Splenectomy options

My husband is currently in hospital with bleeding from gastric varices. This is his 3rd admission in 6 weeks.

He was diagnosed with PV & ET 8 years ago and until this year has been stable. He had been taking hydroxicarbamide & propranalol. He has just started on ruxolitinib in place of the hydroxycarbamide, but has been told by his gastro consultant that the only option to stop the bleeding is to have his spleen removed. His haemo consultant thinks he should try the ruxolitinib first, but the gastro guy doesn't think he has that long before his varices rupture and they have no choice but to do an emergency splenectomy.

We've been reading so many different things on the web, all basically saying that a splenectomy is extremely high risk in patients with MPDs. 

Can anyone give us advice on this? His spleen is classed as extremely large & he has also been suffering with anaemia this year.


9 Replies

  • Hello   My husband has MF for getting close to 5 years.  He is taking ruxolitinib.  Whist he has not had any bleeding his spleen enlarged to 29cm.  He has had two sessions of radiation to shrink the spleen.  Both were successful, but the spleen does grow back in time.  The specialist has said that removal of his spleen is too dangerous, hence the ruxolitinib.  I know others have had success with spleen shrinkage on that medication, but unfortunately it is not helping my husband in that regard.  I hope things work out well for your husband.  

  • Hi Seashell,

    I had an enlarged spleen, rugby ball sized, and suffered a major blood clot which blocked my portal and splenic veins. As a result I had emergency surgery in February 2009 and my spleen was removed.  Afterwards I had several endoscopes to check for oesophageal varicies and although they are there I think they're only grade 1.  PV was Dx in Sept 2009.

    I take HU and propranolol. I guess it is a high risk op, but I'm still here and mine wasn't planned. I was a month in hospital and off work for quite some time, but I went back to work and am still there.  Hope this helps


  • Hi, I have Pv and a very enlarged spleen. I also have gastric varices which I have had injected a few times. My hematologist prevented my spleen being removed. Whilst it may solve the varices issue it could then have a knock on effect on liver or kidneys. I am on rux but have seen little spleen shrinkage. There are other options which I was told could help with varices, beta blockers are one, and an operation called a shunt which I believe directs the blood flow and pressure away from the varices area.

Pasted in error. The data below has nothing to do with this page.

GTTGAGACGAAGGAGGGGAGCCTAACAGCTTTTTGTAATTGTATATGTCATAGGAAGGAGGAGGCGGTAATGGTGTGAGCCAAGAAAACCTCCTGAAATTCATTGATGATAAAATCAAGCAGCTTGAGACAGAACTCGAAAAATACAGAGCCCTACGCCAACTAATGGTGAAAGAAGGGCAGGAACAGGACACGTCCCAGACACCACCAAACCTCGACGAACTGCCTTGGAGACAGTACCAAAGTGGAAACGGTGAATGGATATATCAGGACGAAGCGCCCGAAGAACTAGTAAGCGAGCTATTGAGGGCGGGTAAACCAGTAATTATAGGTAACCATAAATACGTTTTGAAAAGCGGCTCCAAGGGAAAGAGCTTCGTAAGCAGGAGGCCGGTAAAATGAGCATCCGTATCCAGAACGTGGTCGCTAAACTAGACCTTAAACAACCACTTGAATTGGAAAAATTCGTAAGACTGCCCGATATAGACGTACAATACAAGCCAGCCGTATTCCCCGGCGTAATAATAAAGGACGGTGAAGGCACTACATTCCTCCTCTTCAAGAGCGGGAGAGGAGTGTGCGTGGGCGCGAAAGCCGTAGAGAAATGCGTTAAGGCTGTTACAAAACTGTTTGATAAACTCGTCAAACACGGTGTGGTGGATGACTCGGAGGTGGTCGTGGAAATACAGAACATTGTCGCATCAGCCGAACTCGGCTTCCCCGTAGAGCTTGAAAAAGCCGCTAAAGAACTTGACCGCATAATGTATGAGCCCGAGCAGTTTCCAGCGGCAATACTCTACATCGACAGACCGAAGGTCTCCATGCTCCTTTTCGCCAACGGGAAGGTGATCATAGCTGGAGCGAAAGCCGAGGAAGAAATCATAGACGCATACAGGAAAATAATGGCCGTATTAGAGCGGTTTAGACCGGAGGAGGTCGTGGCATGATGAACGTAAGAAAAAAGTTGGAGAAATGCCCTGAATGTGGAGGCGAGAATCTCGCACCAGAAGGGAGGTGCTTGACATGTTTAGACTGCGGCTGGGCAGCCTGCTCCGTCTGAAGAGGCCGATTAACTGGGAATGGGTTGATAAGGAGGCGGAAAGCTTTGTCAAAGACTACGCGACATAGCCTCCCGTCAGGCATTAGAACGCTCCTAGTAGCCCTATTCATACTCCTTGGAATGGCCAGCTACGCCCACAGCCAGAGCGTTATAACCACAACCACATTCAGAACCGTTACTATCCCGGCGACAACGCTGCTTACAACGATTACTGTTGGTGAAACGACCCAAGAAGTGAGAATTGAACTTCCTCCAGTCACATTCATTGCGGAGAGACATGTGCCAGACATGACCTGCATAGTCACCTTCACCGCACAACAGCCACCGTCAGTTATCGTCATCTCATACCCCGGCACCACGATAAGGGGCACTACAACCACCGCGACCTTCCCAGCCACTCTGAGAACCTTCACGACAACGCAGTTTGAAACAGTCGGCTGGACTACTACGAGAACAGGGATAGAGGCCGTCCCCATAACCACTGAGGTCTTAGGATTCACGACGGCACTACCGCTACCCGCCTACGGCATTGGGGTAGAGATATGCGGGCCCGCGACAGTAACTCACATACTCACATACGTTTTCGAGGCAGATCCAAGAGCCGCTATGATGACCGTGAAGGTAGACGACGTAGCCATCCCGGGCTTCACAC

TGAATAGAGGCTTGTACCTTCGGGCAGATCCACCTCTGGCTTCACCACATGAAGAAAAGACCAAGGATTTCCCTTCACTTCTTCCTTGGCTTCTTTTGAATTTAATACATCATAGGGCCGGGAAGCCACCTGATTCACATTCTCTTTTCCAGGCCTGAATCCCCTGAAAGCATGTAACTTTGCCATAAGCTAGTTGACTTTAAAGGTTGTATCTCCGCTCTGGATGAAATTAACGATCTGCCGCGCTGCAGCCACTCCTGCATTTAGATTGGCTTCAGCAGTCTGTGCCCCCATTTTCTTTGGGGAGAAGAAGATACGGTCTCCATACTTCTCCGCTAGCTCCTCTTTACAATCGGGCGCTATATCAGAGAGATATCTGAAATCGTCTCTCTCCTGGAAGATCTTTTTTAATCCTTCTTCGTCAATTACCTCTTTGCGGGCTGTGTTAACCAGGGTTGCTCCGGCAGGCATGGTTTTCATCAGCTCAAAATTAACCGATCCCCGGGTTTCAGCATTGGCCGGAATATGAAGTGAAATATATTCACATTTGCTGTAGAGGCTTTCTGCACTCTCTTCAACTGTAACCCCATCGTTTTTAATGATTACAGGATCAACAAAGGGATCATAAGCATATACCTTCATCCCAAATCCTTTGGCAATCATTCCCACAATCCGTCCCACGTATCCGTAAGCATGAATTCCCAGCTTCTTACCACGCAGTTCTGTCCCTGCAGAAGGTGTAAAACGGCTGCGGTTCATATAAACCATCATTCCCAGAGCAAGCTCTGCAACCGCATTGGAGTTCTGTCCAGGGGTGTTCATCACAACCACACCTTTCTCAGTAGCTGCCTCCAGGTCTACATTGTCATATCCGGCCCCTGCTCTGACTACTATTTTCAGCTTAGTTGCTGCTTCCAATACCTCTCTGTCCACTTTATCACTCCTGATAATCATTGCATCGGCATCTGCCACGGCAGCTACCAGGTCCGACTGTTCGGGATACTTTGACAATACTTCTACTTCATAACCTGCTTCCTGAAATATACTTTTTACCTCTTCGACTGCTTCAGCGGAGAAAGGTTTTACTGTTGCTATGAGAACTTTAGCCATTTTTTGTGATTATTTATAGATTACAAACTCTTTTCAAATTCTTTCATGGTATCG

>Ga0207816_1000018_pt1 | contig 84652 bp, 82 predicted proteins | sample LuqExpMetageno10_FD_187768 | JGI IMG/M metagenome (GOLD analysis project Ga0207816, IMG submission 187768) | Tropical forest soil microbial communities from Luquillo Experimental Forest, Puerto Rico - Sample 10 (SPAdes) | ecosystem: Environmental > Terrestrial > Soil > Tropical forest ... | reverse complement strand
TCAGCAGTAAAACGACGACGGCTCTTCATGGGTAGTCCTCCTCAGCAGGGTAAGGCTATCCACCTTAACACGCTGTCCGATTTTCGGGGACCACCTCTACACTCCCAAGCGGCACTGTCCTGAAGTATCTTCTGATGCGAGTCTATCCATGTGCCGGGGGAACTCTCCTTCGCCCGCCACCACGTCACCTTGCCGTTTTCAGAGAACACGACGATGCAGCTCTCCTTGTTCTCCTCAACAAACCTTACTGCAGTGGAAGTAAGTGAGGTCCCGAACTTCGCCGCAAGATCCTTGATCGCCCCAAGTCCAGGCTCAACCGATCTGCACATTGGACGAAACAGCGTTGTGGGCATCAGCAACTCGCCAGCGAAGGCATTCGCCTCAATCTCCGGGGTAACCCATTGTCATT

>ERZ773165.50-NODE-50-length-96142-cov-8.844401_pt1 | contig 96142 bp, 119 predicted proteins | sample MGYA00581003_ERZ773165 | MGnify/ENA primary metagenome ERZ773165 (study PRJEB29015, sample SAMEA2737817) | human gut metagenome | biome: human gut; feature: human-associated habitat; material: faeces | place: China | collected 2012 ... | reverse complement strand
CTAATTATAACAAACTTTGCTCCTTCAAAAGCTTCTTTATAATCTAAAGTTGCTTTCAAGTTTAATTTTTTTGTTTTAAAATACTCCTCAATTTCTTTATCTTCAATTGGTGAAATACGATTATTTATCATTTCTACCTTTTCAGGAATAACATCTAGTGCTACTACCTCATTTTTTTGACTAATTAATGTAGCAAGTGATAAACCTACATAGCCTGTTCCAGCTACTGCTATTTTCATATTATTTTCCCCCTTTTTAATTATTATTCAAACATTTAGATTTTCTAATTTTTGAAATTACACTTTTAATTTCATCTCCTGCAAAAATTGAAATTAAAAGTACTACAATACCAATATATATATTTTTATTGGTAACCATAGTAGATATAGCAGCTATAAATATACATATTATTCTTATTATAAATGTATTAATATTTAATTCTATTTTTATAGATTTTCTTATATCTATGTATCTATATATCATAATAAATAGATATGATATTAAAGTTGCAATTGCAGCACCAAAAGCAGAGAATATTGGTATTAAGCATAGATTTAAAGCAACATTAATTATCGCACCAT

Your medical professionals need to work as a team and not just worry about their are of expertise, the spleen is enlarged because it is doing a job, take that away and something else has to do that job

    One of the first things I was told 3 years ago on diagnosis is don't let them take your spleen out.  Obviously you cannot ignore advice from your medical team but pressure them to work together and consider all options before that.

    Good luck, I hope you get things sorted soon, i presume your husband has had them injected?



  • Hi Paul, 

    Thanks for your reply.  My husband is almost an identical case to yourself.  He has had one of his varices glued under endoscopy 2 weeks ago,  but they won't repeat this procedure again. He was told 8 years ago that his spleen shouldn't be removed due to it's size,  so that's what's worrying us now. We've spoken to his gastroenterologist today who is saying there is no other option than a splenectomy. We're waiting to speak to the haematologist again and supposedly the two of them have discussed the case. 

    We feel we are being backed into a corner over this, but at the same time,  based on the severity of the last bleed from the varices, it's a case of damned if we do and damned if we don't. 

  • Hi,

    I would definitely ask about the beta blockers and shunt procedures. I agree you don't know what decision to make, keep pushing for answers.


  • Is your GP involved? My experience in a similar situation was that they can be quite helpful in talking to the local consultants. 

    If, as u say, you are damned if u do and damned if you don't then I guess it's up to you to decide which risk you prefer: GP might help you weigh this up too.

    So difficult: good luck!

  • Thanks Jane, 

    Our experience with the GP surgery is that they've had no involvement with my husband's case over the years.  He's always been seen at the hospital haematology department, who have then sent a letter to the GP to let them know what's going on. 

    We're going to speak to the haematologist again today to see if he can help us prevent the splenectomy or give us reassurance that it is a good idea. Our concern at the moment is that the gastroenterology department don't understand the added risks in patients with MPNs. 

  • mm... surgeons often have a bias towards operating rather than not, while haematologists can be rather retiring back-room boys!

    Good luck.....

  • hello Seashell226, I am sorry to hear that your husband is having such a difficult time, splenectomy is hazardous but hopefully Ruxolitinib will work in reducing the spleen, but if it does not the splenectomy is still an option.  I fully understand how worried you both must be, hopefully the Ruxolitinib will work.  Best wishes, Maz


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